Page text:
Stories of gold fever suggest Bret Harte, Mark Twain and Jack London, and a new history of the Californian gold rush sounds exciting. Unfortunately, this is the worst of books about the best of subjects. It is not really about the gold rush at all, but simply an excuse for Susan Lee Johnson to ride her contemporary hobby-horses.
Those who know political correctness, US campus style, will be familiar with the litany of clichÃ©s. To amend Orwell's "four legs good, two legs bad", this is a propaganda tract in which white males are bad, while women and other "minorities" (blacks, Indians, Mexicans, Chileans, Chinese) are good. The stunningly predictable "thesis" is tricked out in a rebarbative jargon which suggests that, as always, there is direct correlation between lucidity of expression and profundity of thought (or the reverse).
Johnson begins with a 10-page preface in which, Ã la Gwyneth Paltrow, she gushingly thanks what appears to be half the population of the US. Does anyone really want to know this? She then tells us that she will be dealing with the southern mining area of California, around Columbia, Mariposa and Sonora. But, in more than 450 pages, we get just one page about gold mining itself.
The rest is a series of tendentious anecdotes, purporting to show how her beloved minorities, caught up in the gold rush, became the victims of that reliable villain, the "Anglo" male. We get pages and pages about "the lust, greed and cruelty of Anglo men". Women and other races presumably joined the gold rush out of altruism.
The ordinary reader might think that men went to the diggings to strike it rich, but according to Johnson, "white American-born Protestant men who aspired to middle-class status" were "anxious about issues of gender, race, culture and class". Here is glaring anachronism indeed. The dogmas of US women's studies courses are projected back in time, as if they had a solid historical reality.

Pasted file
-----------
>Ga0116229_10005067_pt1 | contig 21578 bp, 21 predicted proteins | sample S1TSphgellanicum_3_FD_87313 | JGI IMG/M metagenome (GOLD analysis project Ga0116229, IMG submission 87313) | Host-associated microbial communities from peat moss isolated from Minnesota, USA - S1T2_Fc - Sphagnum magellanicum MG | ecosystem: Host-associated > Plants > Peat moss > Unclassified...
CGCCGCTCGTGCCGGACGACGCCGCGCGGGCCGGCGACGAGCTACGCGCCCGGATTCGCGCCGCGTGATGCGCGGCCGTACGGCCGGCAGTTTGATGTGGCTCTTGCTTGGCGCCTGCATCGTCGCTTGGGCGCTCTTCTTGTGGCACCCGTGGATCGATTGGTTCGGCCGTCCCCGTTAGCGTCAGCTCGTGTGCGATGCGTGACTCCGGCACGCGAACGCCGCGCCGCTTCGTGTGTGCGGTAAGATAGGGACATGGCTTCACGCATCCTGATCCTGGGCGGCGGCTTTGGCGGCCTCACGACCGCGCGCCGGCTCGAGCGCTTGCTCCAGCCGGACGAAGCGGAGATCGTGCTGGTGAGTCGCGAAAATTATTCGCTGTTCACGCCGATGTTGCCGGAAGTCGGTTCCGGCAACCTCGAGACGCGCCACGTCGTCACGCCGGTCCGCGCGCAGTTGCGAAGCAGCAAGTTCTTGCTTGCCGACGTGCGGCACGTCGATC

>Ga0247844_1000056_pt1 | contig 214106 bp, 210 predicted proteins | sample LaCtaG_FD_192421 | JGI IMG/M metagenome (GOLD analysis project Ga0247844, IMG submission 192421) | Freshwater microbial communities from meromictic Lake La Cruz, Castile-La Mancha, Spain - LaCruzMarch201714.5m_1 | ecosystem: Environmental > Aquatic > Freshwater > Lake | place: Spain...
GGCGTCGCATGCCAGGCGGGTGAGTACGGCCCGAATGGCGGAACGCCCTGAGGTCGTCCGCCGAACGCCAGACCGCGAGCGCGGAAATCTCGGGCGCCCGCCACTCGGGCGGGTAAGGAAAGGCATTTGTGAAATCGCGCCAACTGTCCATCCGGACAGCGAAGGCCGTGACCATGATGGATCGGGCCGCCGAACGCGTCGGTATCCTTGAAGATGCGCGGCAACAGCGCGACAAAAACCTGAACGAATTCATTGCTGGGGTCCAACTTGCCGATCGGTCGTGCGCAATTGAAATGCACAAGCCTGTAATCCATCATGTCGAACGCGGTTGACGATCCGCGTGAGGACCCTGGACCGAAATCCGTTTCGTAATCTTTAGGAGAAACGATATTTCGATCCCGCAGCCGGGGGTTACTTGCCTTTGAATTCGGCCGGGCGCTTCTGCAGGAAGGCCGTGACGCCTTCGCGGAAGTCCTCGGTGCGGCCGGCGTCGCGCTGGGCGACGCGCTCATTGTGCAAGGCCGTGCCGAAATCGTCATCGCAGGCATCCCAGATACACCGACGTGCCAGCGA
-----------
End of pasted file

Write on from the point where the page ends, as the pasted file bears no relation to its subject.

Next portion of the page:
Take the word "gender" out of Johnson's vocabulary, and she would be left virtually inarticulate. We encounter "gendered processes, gendered meanings" and even "gendered female" (what is an ungendered female?). This is her sober judgement on the division of labour among Indian (whoops, Native American) tribes: "Indian women did most of the work while Indian men frittered away their time hunting and fishing."
We do not hear of a single praiseworthy miner who is "Anglo", nor anyone truly reprehensible who is female, Indian, black, Chinese or Latin American. Amazing, is it not, this pre-established harmony whereby the universe delivers itself up in categories compatible with the dogmas of PC? The most Johnson is able to prove is that her detested "Anglos" thought themselves superior to all other races. Shock, horror; of course they did. This was 1849, and most of the '49ers were, notoriously, the flotsam and jetsam of the eastern slums. The total lack of historical imagination, and inability to get inside the idiom of the 19th century, is staggering. Even worse, this study is professionally incompetent, for you cannot even begin to make broad-brush statements about class and race in the gold rush unless you have established, by statistical and other methods, the actual social composition of the miners. Since this would presumably take Johnson away from her diatribes, she does not attempt this basic task.
She tells us she is "foregrounding" "reproductive and domestic labour" in mining areas. But since these activities were common to women throughout the world, why "situate" them in California in 1849? What has any of this to do with the gold rush? Predictably, the writer who dealt with the mainstream of '49, Bret Harte, is the butt for her snide remarks. Unfortunately for Johnson, there is more talent in a single Harte sentence than in her entire book. Harte lived in the real world. Johnson inhabits some bizarre universe of her own imagining.
The reviewer's book, 'Villa and Zapata: a biography of the Mexican Revolution', is published in June by Cape